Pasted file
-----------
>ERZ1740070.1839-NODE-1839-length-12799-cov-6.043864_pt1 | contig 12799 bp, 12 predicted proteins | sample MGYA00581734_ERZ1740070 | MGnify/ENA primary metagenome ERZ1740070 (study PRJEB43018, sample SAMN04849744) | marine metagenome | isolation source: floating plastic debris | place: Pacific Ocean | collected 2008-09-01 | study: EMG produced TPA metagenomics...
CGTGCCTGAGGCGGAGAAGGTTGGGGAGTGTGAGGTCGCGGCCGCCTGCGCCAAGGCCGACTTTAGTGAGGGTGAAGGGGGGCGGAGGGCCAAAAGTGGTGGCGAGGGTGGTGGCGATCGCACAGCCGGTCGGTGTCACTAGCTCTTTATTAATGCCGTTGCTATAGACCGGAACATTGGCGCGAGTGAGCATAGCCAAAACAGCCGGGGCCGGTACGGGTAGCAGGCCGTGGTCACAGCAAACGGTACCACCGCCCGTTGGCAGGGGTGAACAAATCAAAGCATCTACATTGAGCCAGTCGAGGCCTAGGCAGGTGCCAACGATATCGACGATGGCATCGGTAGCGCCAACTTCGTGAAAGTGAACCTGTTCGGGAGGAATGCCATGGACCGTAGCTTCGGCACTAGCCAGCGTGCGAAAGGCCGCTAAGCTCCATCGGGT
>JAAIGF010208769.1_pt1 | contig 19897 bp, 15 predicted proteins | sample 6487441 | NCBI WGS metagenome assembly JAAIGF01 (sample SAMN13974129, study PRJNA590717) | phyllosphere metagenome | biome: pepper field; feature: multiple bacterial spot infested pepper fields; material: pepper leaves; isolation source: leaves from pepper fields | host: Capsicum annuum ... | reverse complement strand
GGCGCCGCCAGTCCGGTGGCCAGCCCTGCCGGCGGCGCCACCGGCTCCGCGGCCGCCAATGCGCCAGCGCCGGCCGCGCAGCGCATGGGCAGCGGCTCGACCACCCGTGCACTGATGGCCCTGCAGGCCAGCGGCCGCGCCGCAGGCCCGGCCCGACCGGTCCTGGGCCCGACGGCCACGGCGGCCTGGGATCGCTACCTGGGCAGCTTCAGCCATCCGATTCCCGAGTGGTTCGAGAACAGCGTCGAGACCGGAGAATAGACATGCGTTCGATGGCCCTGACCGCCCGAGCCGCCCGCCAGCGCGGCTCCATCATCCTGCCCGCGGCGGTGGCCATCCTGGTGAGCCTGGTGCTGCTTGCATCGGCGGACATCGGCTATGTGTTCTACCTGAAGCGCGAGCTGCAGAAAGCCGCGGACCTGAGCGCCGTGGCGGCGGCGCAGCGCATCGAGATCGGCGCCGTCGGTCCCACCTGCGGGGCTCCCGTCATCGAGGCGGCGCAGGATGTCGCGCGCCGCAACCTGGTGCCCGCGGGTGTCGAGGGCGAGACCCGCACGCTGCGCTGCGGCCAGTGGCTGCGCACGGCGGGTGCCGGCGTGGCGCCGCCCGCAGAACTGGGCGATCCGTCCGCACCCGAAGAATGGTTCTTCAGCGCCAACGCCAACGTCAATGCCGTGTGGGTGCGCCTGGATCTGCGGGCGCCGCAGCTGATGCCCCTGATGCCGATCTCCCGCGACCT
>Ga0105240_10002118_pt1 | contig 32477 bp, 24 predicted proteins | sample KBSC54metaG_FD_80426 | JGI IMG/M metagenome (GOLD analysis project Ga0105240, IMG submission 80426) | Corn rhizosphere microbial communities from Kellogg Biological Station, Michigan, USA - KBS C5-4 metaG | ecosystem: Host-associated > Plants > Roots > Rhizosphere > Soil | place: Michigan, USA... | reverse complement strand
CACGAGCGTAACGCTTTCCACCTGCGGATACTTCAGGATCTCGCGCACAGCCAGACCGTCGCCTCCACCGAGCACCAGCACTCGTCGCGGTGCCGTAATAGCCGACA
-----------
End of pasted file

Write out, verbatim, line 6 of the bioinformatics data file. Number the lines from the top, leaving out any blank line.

CACGAGCGTAACGCTTTCCACCTGCGGATACTTCAGGATCTCGCGCACAGCCAGACCGTCGCCTCCACCGAGCACCAGCACTCGTCGCGGTGCCGTAATAGCCGACA